Diamond Firetails are one of Australia’s more beautiful finches and I am pleased that I can see them within a short distance of my home in Murray Bridge, South Australia. In fact, we have occasionally seen this species in our garden, and on one occasion one even came to one of our bird baths.
Diamond Firetails are widespread in this region without being very common anywhere. In my experience they are usually encountered singly or in a small flock of only a few. The bird in several of the photos today was one of about four we saw at Brown’s Road, Monarto near Murray Bridge several years ago. The photos aren’t brilliant because these birds were rather wary and didn’t allow me to approach too close, even with the 20x zoom on my camera.
Australian Finches would have to be on many people’s lists of beautiful birds. Some, like the Gouldian Finch of northern Australia, are simply stunning. It is no wonder that they are highly popular with aviculturalists.
One of the local finches here in Murray Bridge South Australia is the very beautiful Diamond Firetail (Stagonopleura guttata). It is slightly smaller than the common House Sparrow found in many of our parks and gardens. The Diamond Firetail is widely spread in this district but is not common anywhere. According to the New Atlas of Australian Birds its distribution covers most of south eastern Australia south of a line from Port Augusta to Brisbane. It is not found in Tasmania. (To view map click here)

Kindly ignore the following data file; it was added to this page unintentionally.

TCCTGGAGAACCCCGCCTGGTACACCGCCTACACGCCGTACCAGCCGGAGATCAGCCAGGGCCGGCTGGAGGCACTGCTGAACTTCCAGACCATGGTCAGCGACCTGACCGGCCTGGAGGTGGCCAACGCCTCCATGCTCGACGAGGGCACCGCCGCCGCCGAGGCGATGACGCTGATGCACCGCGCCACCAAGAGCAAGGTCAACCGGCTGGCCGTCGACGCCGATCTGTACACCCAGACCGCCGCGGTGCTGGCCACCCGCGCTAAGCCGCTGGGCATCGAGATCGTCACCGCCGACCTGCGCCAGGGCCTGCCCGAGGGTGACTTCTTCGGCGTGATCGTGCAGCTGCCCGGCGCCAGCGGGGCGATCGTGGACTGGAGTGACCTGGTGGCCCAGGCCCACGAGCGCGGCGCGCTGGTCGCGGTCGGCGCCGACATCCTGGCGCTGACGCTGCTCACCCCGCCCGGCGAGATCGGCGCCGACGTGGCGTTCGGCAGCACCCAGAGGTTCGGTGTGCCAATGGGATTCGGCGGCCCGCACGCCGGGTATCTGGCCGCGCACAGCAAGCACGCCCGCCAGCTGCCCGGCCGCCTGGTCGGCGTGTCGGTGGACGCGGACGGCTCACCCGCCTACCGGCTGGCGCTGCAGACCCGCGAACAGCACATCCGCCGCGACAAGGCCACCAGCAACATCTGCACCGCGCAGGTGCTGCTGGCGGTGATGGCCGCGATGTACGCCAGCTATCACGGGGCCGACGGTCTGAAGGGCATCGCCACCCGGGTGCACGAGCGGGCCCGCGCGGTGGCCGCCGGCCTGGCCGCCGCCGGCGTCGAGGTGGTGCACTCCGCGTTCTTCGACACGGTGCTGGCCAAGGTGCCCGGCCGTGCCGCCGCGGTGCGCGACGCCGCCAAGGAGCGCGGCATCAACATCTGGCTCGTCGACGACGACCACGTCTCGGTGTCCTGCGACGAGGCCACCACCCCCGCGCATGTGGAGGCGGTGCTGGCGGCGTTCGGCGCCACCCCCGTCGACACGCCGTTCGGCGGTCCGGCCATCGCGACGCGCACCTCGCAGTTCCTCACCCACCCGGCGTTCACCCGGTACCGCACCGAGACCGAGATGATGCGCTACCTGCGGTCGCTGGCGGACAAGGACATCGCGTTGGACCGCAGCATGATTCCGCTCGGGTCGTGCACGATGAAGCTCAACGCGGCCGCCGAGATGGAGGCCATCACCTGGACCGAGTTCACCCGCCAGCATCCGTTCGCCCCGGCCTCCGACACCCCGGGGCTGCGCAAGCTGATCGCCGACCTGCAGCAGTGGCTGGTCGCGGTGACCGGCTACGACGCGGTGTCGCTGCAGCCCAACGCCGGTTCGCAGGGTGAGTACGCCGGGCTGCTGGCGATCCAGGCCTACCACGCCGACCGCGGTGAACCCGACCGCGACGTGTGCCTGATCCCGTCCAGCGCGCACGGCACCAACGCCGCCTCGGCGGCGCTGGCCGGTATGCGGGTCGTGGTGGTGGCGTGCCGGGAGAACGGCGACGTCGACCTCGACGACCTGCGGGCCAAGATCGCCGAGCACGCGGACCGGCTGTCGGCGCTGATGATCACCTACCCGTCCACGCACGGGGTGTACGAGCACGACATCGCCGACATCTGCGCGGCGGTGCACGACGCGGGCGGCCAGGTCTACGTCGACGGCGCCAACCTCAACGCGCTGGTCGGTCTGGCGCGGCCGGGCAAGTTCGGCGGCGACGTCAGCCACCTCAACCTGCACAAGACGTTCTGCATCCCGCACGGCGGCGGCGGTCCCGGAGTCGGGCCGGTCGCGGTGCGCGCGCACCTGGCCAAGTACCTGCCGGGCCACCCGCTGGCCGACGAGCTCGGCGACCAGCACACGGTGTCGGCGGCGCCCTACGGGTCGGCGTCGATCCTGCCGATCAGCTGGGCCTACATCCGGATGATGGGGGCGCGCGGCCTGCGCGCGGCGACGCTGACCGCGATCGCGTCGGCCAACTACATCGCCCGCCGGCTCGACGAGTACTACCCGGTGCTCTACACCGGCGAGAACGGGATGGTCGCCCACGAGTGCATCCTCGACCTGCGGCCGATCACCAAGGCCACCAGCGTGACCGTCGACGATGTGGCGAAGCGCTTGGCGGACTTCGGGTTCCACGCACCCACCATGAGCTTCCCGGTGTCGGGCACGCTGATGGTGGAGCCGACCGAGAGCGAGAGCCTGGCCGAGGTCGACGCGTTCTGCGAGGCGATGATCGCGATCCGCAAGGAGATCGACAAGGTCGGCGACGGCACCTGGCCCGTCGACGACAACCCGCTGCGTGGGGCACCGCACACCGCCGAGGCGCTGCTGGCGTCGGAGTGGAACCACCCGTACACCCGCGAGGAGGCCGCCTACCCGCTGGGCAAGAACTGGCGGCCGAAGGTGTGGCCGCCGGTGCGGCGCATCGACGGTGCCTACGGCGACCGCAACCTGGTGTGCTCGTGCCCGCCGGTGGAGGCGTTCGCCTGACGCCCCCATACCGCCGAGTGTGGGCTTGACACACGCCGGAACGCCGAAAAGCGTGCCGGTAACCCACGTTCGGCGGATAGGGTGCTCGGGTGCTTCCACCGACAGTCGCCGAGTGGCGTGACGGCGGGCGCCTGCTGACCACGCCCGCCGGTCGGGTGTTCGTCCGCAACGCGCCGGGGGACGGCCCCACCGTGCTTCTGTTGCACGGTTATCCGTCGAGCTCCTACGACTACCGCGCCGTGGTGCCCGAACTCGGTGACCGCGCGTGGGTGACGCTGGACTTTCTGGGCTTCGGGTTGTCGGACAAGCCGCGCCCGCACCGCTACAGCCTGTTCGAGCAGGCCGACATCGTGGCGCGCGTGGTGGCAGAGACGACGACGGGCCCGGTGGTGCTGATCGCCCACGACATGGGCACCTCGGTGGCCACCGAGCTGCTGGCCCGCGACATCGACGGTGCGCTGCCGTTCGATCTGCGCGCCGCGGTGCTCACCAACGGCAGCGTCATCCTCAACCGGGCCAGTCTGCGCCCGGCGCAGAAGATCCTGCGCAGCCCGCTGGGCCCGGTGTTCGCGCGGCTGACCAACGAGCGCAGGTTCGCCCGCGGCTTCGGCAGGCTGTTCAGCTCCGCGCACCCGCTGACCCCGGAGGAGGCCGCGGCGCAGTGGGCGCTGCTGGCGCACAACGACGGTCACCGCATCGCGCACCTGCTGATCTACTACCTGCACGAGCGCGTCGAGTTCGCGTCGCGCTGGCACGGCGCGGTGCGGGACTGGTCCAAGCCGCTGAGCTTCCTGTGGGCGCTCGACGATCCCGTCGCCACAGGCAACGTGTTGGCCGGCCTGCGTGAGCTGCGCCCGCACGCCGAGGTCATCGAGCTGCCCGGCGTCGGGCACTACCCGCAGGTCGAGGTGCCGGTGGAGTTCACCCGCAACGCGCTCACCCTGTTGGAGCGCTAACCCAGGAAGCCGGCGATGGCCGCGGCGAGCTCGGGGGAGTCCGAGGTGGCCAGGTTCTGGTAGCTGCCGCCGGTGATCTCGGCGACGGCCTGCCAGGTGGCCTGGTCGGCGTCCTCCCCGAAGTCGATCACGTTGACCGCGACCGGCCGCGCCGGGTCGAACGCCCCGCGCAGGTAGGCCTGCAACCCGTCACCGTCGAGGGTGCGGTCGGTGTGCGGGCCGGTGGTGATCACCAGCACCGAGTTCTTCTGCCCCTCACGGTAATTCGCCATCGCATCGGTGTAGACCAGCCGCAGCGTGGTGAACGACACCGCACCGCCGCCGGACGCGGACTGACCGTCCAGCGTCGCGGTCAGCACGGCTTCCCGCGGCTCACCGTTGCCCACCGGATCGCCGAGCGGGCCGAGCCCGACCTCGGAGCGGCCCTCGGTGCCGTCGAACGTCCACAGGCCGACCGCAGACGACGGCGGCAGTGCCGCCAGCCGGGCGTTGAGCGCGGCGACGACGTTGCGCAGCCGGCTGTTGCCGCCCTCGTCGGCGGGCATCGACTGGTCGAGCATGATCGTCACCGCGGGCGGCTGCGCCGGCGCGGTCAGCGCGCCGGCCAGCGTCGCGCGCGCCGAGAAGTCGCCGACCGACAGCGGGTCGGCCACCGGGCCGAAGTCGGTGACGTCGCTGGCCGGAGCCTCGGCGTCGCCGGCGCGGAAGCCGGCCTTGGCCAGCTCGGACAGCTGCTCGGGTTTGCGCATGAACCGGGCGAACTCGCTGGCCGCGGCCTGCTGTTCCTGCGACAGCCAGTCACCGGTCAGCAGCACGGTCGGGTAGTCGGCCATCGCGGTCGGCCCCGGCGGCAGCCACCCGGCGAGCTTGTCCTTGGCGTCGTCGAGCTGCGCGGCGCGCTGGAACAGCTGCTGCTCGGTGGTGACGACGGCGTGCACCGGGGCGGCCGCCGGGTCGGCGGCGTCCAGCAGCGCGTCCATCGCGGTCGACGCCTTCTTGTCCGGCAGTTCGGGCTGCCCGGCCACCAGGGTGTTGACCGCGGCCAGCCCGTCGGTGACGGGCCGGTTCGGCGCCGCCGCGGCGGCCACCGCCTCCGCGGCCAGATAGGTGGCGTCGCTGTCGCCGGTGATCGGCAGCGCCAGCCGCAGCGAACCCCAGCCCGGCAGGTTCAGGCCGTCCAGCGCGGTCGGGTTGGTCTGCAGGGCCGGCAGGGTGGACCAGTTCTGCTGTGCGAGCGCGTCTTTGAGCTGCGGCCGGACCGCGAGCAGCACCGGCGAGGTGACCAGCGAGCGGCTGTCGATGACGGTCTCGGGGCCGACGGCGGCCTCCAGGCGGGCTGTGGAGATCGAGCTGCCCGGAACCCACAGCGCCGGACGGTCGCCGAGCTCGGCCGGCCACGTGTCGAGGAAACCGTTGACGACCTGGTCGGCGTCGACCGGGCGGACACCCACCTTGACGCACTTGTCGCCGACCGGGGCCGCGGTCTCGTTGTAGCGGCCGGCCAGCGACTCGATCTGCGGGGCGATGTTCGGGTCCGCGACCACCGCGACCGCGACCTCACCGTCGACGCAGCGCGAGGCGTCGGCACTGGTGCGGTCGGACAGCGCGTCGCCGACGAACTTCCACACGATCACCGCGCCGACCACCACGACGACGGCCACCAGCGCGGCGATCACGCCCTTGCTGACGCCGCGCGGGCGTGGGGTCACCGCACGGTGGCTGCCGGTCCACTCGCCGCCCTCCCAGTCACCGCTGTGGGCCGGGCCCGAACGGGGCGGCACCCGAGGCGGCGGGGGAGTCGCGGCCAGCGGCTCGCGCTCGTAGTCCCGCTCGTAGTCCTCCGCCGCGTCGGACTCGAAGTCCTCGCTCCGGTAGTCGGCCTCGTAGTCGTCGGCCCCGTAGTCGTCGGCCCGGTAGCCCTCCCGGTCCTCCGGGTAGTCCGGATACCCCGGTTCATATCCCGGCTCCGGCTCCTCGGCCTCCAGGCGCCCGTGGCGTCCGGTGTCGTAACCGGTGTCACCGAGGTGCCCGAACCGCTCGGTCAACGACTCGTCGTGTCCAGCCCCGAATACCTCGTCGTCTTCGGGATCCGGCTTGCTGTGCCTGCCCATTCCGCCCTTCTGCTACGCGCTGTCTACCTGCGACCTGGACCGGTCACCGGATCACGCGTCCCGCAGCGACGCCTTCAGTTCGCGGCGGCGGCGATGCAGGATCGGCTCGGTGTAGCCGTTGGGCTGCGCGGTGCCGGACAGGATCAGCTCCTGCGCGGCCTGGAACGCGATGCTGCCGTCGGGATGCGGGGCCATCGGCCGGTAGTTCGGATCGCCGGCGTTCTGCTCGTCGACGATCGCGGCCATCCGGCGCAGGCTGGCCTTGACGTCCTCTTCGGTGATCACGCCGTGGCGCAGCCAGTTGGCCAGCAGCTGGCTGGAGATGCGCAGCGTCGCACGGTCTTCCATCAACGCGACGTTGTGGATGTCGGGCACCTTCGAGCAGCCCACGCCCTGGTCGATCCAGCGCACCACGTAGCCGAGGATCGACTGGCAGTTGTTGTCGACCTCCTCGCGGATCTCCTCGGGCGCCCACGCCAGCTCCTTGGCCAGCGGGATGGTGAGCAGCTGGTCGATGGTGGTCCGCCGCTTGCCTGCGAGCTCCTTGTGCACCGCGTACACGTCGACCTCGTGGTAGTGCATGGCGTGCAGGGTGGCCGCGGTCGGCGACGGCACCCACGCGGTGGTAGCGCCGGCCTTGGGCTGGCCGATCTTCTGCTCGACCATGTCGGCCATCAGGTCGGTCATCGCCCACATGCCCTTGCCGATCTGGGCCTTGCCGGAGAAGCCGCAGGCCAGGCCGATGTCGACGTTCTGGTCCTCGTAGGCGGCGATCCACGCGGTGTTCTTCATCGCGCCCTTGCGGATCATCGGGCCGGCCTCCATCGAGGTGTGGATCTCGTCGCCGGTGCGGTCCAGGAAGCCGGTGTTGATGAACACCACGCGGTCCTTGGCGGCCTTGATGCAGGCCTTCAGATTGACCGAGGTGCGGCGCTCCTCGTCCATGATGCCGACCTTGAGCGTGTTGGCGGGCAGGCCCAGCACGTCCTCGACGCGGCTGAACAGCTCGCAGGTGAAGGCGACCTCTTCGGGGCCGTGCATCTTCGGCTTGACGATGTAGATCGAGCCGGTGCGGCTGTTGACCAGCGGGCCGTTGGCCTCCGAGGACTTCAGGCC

The Diamond Firetail is a small bird some 12-13cm in size. It has a bright, unmistakable red beak and red rump with a black tail. Its throat and breast is white with a black band across it. The white spotted black flanks give it the appearance of diamonds studded along its sides.
I have observed this beautiful species in a number of localities near my home. The best sightings have been in our own garden where it is in infrequent visitor. On several occasions it has delighted us in visiting our bird bath. Every time it has been such a brief visit. Its next visit must come soon – it hasn’t been since I bought my new camera. I’d love to get a close up photo of its stunning colours. [UPDATE: the photos on this page were added in March 2007]
An unusual sighting of this species was recorded recently near Callington (about 20km west of here). A large flock of over 35 was reported on Birdpedia. I have usually only seen them in ones or twos.